If I see a pram I want to stick my head in it and have a look.
Gwyneth Paltrow wheeled her daughter Apple around London in a Bugaboo pram.
Having laid the mine under the floe, they placed themselves abaft with the “pram,”1 in order to haul in the string of the fuse.
Scotty kept the binoculars working, but there was no sign of a pram.
Took her round and got Hermy in the pram, and did the shopping.
He wondered if perhaps the pram had nothing to do with the attack on Duke and Jerry.
"So I think," acceded R——, sitting down quietly in the after part of his pram, and dangling his crossed leg.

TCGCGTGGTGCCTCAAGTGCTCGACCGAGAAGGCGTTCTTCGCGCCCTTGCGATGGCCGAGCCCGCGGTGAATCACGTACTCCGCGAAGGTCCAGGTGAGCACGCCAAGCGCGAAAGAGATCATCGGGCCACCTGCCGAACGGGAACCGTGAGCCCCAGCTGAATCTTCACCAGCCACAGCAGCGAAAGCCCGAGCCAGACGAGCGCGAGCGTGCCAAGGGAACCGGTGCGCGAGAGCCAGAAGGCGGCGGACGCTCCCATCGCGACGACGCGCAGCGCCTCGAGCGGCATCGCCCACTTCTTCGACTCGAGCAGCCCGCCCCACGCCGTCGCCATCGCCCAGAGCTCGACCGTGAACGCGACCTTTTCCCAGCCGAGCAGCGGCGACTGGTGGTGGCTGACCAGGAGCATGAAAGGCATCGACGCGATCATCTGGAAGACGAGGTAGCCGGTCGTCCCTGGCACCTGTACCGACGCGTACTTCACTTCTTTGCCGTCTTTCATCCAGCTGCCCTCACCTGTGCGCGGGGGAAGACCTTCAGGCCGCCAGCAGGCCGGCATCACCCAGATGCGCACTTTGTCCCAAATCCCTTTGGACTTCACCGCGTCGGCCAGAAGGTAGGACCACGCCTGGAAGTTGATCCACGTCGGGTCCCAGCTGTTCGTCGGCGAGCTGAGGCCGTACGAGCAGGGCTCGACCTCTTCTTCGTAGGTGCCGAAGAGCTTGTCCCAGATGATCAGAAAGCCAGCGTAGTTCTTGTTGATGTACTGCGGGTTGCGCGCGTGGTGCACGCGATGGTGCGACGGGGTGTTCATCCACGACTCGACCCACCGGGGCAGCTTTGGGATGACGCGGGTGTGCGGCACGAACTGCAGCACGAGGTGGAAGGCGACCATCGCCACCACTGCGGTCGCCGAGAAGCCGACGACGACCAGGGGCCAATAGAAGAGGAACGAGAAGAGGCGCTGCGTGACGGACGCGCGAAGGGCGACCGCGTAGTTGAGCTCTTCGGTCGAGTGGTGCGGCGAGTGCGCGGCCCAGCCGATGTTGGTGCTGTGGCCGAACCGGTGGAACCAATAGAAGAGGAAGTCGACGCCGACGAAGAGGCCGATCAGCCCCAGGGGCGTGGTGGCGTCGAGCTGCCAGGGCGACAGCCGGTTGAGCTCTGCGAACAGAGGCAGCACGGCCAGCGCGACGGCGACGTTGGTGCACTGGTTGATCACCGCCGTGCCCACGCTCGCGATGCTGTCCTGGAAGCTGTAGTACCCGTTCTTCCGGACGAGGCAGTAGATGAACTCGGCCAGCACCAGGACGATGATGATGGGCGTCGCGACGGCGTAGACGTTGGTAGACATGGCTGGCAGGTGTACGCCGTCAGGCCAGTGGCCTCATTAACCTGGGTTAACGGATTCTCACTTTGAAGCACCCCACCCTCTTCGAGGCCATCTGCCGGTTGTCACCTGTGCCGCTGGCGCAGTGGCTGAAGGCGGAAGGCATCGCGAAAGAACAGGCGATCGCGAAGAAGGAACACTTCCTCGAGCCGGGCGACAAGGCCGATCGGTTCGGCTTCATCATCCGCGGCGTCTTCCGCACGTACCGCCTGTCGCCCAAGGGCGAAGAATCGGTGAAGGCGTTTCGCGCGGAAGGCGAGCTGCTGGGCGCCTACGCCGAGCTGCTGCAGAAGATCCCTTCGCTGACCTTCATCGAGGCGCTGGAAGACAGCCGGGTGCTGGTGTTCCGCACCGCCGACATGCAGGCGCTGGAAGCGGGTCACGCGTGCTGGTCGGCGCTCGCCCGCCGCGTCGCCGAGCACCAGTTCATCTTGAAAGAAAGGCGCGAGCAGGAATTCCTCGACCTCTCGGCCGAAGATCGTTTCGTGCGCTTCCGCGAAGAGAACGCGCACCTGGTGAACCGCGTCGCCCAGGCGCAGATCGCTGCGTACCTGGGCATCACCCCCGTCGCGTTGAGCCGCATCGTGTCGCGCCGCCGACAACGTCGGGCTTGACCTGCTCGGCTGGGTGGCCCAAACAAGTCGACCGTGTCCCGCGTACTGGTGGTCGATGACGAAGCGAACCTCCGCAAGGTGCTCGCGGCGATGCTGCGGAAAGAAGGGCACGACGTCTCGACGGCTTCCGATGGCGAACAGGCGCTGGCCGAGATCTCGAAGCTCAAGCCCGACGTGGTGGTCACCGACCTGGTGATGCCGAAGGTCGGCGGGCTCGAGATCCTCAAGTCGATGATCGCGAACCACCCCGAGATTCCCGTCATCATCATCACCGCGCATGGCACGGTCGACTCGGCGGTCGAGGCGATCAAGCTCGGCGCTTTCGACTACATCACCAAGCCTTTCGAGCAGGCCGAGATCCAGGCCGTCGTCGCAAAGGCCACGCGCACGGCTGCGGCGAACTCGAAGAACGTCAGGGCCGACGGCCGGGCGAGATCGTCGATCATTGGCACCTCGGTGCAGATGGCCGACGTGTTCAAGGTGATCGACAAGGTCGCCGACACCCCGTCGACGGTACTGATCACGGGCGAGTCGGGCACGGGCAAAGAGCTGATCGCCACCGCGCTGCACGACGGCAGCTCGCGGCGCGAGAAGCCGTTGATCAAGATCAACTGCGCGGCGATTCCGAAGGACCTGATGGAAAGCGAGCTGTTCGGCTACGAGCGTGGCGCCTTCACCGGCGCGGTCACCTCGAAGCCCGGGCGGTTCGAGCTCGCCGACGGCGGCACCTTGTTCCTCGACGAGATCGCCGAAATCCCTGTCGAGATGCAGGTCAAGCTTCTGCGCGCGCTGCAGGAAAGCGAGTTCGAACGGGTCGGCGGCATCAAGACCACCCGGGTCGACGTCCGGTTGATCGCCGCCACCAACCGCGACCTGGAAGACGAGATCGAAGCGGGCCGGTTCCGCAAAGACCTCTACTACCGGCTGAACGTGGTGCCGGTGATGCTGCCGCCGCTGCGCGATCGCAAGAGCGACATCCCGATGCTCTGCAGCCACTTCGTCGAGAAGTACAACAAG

He pushed the pram down to the end of the road and round the corner.
Annoyed at the prolonged halt, it seized its pram cover, pulled it off its hooks, and threw it into the road.
He took a piece of string from his pocket and tied the pram carefully to the railings.
"baby carriage," 1881, shortening of perambulator, perhaps influenced by pram "flat-bottomed boat" especially a type used in the Baltic (1540s), from Old Norse pramr, from Balto-Slavic (cf. Polish prom, Russian poromu "ferryboat," Czech pram "raft"), from PIE *pro-, from root *per- (1) "forward, through" (see per).